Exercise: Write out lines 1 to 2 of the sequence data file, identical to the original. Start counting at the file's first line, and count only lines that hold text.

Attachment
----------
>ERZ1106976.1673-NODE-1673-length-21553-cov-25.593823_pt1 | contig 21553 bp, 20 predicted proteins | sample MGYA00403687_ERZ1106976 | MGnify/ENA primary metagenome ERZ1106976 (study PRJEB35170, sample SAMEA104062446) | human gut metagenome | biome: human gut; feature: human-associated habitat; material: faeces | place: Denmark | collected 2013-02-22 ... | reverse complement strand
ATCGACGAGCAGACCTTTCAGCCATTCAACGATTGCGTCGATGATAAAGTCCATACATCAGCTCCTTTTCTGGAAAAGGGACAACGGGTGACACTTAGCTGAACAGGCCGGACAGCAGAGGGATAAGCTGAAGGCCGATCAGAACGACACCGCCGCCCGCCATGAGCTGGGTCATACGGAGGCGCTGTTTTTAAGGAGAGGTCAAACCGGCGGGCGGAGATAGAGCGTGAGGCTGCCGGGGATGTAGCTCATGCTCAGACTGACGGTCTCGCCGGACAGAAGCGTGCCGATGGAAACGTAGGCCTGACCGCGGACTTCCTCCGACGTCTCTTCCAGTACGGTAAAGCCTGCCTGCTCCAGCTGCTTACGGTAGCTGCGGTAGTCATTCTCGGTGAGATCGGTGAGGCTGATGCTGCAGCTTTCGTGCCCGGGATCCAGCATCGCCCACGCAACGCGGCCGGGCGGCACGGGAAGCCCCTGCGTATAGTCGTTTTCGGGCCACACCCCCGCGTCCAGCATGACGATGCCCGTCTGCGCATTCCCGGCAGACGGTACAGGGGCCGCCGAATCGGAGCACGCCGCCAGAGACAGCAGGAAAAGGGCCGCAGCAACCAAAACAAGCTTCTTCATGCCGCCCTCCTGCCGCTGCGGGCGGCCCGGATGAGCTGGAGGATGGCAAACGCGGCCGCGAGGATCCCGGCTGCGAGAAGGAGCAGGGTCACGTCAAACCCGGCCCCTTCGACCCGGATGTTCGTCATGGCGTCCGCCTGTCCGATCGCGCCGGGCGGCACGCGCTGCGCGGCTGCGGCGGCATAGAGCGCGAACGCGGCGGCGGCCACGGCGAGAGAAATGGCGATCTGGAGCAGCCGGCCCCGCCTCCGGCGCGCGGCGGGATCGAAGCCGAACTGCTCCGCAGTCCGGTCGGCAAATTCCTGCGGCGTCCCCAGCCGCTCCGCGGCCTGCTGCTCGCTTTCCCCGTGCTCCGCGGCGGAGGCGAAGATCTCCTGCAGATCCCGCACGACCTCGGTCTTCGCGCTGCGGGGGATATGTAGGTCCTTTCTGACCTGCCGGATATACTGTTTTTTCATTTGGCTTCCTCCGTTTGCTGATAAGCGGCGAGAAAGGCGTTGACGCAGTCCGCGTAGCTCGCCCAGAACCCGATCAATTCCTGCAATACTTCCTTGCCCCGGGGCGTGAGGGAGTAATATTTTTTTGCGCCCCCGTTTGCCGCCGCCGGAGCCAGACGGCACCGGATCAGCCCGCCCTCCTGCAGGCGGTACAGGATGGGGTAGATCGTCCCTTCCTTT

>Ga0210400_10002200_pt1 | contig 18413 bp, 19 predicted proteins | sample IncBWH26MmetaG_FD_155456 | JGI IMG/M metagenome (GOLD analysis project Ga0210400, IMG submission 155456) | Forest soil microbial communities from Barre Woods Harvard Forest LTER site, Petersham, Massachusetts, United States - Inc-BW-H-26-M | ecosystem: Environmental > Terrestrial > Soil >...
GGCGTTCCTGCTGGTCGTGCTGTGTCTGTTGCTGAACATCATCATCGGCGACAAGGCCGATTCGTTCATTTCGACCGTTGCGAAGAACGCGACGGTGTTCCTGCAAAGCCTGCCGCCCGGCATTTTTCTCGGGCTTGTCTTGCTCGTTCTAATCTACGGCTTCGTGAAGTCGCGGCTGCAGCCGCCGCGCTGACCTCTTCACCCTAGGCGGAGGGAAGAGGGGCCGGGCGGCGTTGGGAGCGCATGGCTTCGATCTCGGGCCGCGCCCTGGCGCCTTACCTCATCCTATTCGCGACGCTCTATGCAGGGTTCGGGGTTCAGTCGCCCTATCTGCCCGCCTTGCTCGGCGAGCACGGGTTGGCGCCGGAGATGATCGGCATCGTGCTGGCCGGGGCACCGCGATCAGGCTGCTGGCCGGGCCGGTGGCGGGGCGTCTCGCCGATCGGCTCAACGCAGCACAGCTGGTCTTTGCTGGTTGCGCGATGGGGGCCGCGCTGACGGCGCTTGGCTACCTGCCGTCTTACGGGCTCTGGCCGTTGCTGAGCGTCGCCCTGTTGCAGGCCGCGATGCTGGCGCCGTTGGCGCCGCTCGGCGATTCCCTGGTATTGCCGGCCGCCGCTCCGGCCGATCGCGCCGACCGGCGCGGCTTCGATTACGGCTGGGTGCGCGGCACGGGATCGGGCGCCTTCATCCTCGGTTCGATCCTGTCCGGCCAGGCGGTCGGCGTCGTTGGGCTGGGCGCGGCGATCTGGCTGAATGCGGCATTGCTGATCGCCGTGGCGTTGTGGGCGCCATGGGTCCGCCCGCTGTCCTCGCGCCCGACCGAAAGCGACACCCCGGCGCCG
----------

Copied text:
>ERZ1106976.1673-NODE-1673-length-21553-cov-25.593823_pt1 | contig 21553 bp, 20 predicted proteins | sample MGYA00403687_ERZ1106976 | MGnify/ENA primary metagenome ERZ1106976 (study PRJEB35170, sample SAMEA104062446) | human gut metagenome | biome: human gut; feature: human-associated habitat; material: faeces | place: Denmark | collected 2013-02-22 ... | reverse complement strand
ATCGACGAGCAGACCTTTCAGCCATTCAACGATTGCGTCGATGATAAAGTCCATACATCAGCTCCTTTTCTGGAAAAGGGACAACGGGTGACACTTAGCTGAACAGGCCGGACAGCAGAGGGATAAGCTGAAGGCCGATCAGAACGACACCGCCGCCCGCCATGAGCTGGGTCATACGGAGGCGCTGTTTTTAAGGAGAGGTCAAACCGGCGGGCGGAGATAGAGCGTGAGGCTGCCGGGGATGTAGCTCATGCTCAGACTGACGGTCTCGCCGGACAGAAGCGTGCCGATGGAAACGTAGGCCTGACCGCGGACTTCCTCCGACGTCTCTTCCAGTACGGTAAAGCCTGCCTGCTCCAGCTGCTTACGGTAGCTGCGGTAGTCATTCTCGGTGAGATCGGTGAGGCTGATGCTGCAGCTTTCGTGCCCGGGATCCAGCATCGCCCACGCAACGCGGCCGGGCGGCACGGGAAGCCCCTGCGTATAGTCGTTTTCGGGCCACACCCCCGCGTCCAGCATGACGATGCCCGTCTGCGCATTCCCGGCAGACGGTACAGGGGCCGCCGAATCGGAGCACGCCGCCAGAGACAGCAGGAAAAGGGCCGCAGCAACCAAAACAAGCTTCTTCATGCCGCCCTCCTGCCGCTGCGGGCGGCCCGGATGAGCTGGAGGATGGCAAACGCGGCCGCGAGGATCCCGGCTGCGAGAAGGAGCAGGGTCACGTCAAACCCGGCCCCTTCGACCCGGATGTTCGTCATGGCGTCCGCCTGTCCGATCGCGCCGGGCGGCACGCGCTGCGCGGCTGCGGCGGCATAGAGCGCGAACGCGGCGGCGGCCACGGCGAGAGAAATGGCGATCTGGAGCAGCCGGCCCCGCCTCCGGCGCGCGGCGGGATCGAAGCCGAACTGCTCCGCAGTCCGGTCGGCAAATTCCTGCGGCGTCCCCAGCCGCTCCGCGGCCTGCTGCTCGCTTTCCCCGTGCTCCGCGGCGGAGGCGAAGATCTCCTGCAGATCCCGCACGACCTCGGTCTTCGCGCTGCGGGGGATATGTAGGTCCTTTCTGACCTGCCGGATATACTGTTTTTTCATTTGGCTTCCTCCGTTTGCTGATAAGCGGCGAGAAAGGCGTTGACGCAGTCCGCGTAGCTCGCCCAGAACCCGATCAATTCCTGCAATACTTCCTTGCCCCGGGGCGTGAGGGAGTAATATTTTTTTGCGCCCCCGTTTGCCGCCGCCGGAGCCAGACGGCACCGGATCAGCCCGCCCTCCTGCAGGCGGTACAGGATGGGGTAGATCGTCCCTTCCTTT